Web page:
I am attaching you a coding alert article regarding sepsis/sirs which will clear your doubts.
Sepsis is one of the most commonly miscoded conditions in the inpatient setting. And if you're unfamiliar with its exact pathology, you can easily misinterpret documentation - which may not be crystal-clear in the first place. Follow these expert hints to spot giveaway terms and symptoms.
The mistake coders most often make is mistaking "sepsis" and "SIRS" (systemic inflammatory response syndrome) with infection, when both conditions are actually responses to infection, says James Kennedy, MD, CCS, vice president of MA Health Solutions Inc. in Nashville, Tenn. A patient cannot develop sepsis without first experiencing SIRS.
Understand SIRS to Understand Sepsis
SIRS may result from a number of causes, including pancreatitis, burns, trauma, or infection, among others - so you should keep in mind that "SIRS doesn't necessarily mean the patient has an infection," Kennedy says. "I talk to coders all the time who see the elevated white count, the elevated temperature," which are symptoms of SIRS, "and they go, 'Oh, there must be an infection.' But other things can cause this - I can have an infection and not have SIRS." In order to develop sepsis, though, the SIRS must be due to infection.
One common symptom of SIRS is multiorgan dysfunction, a condition in which the patient's organs are temporarily stunned. The patient may then suffer from ailments such as low blood pressure, low platelet count, in-creased heart rate, confusion or psychosis, jaundice, and gastrointestinal bleeding. Keep your eyes peeled for these common phrases physicians use to define multiorgan dysfunction: metabolic acidosis, shock (low systolic blood pressure for over an hour), septic encephalopathy, and liver failure. Of course, Kennedy says, "Unless your doctor documents this, you can't code it." But knowing these giveaway terms, he says, "helps you decide when to query the physician."
Sepsis, by definition, is the systemic inflammatory response to infection manifested by certain SIRS conditions. Essentially, if the patient has an infection and develops SIRS, the intersection of these conditions is sepsis.
Determine Severity for Correct SIRS Code
Depending on the intensity of the patient's SIRS, the presence or absence of organ failure, and whether the inflammatory response is due to infection, you will choose one of the following codes:
995.90 - SIRS, unspecified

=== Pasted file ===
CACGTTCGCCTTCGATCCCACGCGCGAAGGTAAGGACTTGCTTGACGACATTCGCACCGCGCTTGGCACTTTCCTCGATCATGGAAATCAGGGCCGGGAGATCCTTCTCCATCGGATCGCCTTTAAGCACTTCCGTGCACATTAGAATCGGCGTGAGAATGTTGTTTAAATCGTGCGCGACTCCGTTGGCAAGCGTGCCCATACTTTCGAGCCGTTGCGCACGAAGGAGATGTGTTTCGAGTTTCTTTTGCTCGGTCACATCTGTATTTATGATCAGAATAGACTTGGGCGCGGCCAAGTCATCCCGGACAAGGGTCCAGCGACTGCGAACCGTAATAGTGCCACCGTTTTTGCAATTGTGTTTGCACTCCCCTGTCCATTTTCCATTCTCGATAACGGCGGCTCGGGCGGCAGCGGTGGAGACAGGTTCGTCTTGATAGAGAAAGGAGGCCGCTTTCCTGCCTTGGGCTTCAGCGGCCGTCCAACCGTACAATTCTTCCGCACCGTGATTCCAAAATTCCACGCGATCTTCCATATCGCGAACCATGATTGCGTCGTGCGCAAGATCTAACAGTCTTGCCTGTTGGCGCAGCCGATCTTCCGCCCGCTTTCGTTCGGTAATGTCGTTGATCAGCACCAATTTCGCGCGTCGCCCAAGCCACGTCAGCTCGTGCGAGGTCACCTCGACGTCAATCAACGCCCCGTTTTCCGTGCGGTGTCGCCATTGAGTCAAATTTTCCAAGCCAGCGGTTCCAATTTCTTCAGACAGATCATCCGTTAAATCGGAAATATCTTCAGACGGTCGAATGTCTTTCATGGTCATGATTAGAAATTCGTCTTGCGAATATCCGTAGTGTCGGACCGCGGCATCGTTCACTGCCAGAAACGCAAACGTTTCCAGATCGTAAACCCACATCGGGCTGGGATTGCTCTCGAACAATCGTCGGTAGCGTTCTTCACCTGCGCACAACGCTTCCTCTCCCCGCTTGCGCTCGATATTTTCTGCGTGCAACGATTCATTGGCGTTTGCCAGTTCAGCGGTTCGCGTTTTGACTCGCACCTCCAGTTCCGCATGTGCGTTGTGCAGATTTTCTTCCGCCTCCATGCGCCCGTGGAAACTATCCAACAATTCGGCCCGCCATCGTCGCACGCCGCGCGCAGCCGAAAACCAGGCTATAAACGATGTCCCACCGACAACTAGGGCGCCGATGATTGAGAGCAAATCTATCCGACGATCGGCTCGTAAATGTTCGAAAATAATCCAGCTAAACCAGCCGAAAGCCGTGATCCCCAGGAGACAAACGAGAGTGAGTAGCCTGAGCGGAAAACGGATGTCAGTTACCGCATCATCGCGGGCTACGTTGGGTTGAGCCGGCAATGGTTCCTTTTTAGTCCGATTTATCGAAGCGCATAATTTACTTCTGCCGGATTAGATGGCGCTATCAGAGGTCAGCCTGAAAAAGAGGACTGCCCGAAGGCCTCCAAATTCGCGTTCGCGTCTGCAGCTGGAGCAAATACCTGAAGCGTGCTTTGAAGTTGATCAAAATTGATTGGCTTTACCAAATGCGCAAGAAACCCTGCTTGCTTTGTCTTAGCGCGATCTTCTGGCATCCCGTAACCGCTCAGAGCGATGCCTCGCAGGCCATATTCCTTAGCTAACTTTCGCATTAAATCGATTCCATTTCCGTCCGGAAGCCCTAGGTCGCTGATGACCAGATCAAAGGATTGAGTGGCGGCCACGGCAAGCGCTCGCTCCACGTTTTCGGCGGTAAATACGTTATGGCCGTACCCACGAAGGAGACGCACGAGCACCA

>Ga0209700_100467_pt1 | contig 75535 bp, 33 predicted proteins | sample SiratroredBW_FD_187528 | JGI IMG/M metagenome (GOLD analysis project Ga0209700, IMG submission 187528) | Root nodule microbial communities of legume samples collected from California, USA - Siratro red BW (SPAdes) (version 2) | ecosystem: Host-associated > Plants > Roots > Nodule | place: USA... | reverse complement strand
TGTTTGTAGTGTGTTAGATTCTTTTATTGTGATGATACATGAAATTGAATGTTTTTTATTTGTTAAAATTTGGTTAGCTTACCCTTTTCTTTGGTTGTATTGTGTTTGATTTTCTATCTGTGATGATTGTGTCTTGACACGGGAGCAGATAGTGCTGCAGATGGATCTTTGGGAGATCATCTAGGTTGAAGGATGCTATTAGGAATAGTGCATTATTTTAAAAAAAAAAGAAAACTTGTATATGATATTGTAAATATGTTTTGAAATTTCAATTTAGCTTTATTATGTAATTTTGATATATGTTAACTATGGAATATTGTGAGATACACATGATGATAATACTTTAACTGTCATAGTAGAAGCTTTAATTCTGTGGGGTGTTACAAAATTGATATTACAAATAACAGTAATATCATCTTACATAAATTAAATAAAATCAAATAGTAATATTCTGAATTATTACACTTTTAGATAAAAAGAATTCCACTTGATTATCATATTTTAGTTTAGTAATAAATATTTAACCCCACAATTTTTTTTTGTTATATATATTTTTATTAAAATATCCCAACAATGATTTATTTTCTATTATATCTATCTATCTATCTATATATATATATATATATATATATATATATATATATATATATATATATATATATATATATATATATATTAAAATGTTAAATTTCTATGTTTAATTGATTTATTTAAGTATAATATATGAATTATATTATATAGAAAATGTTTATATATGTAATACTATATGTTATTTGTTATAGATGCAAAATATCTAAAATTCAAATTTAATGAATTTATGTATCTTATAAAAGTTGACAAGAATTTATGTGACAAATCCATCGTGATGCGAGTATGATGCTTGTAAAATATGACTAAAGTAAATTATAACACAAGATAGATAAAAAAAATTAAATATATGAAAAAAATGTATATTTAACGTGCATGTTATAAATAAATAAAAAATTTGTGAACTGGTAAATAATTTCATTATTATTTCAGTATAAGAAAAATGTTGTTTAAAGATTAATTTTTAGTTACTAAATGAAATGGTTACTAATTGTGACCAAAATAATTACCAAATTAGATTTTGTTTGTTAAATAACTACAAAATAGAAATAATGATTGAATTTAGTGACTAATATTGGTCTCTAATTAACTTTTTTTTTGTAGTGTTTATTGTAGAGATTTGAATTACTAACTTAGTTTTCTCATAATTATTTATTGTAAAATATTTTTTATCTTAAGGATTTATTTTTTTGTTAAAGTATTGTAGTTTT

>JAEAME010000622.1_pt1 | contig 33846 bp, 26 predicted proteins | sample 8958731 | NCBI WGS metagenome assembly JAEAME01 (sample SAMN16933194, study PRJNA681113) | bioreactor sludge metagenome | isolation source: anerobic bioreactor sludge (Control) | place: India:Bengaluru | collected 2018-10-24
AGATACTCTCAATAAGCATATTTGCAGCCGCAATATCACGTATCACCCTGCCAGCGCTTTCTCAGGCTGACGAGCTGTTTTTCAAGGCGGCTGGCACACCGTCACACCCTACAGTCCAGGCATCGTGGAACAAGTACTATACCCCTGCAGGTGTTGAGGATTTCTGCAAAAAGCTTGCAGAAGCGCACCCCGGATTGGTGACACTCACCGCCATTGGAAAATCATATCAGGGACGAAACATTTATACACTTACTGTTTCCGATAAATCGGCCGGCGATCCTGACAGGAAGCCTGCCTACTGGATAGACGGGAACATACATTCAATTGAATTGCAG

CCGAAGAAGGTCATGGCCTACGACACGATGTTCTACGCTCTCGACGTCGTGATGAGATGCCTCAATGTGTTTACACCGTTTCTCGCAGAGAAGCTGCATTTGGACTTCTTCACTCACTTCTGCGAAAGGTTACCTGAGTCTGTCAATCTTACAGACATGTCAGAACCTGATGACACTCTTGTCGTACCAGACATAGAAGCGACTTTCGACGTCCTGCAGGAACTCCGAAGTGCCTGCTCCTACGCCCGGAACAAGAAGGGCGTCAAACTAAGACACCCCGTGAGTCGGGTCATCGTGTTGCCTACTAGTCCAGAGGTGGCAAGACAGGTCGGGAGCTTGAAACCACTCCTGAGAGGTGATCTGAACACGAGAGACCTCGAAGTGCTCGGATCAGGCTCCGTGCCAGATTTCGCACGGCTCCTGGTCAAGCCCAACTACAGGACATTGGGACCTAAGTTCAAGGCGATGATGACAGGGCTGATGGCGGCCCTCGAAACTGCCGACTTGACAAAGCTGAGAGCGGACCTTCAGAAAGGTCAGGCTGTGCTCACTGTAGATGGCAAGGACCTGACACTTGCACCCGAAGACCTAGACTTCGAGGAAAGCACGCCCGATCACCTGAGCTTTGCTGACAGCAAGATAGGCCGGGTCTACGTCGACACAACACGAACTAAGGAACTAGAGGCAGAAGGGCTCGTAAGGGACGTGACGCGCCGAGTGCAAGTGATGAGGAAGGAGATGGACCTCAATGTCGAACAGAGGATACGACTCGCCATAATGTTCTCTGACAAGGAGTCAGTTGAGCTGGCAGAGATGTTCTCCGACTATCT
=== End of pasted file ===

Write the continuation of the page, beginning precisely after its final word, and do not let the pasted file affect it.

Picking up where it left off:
995.91 - SIRS due to infectious process without organ dysfunction
995.92 - ... with organ dysfunction
995.93 - SIRS due to non-infectious process without organ dysfunction
995.94 - ... with organ dysfunction.
You should note that code 995.91 is the same as sepsis, Kennedy says. For 995.92, however, you must see the phrase "severe sepsis" to report it - even if you know the patient's condition by looking at the chart - so make sure your physicians know they need to write those specific words. When reporting codes that describe SIRS with organ failure (995.92 and 995.94), be sure to report the code for the dysfunction and underlying condition in addition to the SIRS code.
For example, suppose the documentation states that the patient has sepsis from a viral infection and has organ failure because of it. In this case, you would first report the underlying condition - the infection itself - with 079.99 (Unspecified viral infection). Then you would report the sepsis with 995.92, as long as the doctor has stated "severe sepsis." Finally, you would code for the symptoms of the organ dysfunction. For instance, if the patient had respiratory failure, renal failure, and gastrointestinal failure, you may report 518.81 (Acute respiratory failure), 584.5 (Acute renal failure; with lesion of tubular necrosis), and 535.1x (Atrophic gastritis), depending on the nature of the dysfunction.
Locate Sepsis on the Disease Continuum
In order to filter through physician documentation on a sepsis patient, you'll need to know the possible degrees of inflammatory response. For example, a patient has an infection that results in SIRS, which means he has sepsis, during which he may have hypotension and other symptoms. The sepsis goes uncontrolled and turns into severe sepsis, and the patient's organs fail. If the severe sepsis advances, the patient has septic shock, a condition in which his low blood pressure is unresponsive to fluid resuscitation and his organs don't respond to treatment.
Don't Be Fooled by Adjectives
Instead of describing a patient's condition with the term SIRS, the physician may say the patient has a certain type of sepsis by associating the condition with an organism, an anatomic area, or a clinical circumstance. For example, you may need to code conditions such as "pneumococcal sepsis," "urinary sepsis," or "puerperal sepsis."
For sepsis described by an organism, such as Gram-negative or pneumococcal, you should report the SIRS code (995.91) instead of 038.9 (Unspecified septicemia) as well as the underlying cause of infection, Kennedy says. If the descriptor is an anatomic area or clinical circumstance, you won't use a SIRS code at all, but a code specific to the infection of that location or circumstance. For urinary sepsis, for instance, you'd report 599.0 (Other disorders of urethra and urinary tract; urinary tract infection, site not specified) and add the septicemia code 038.9.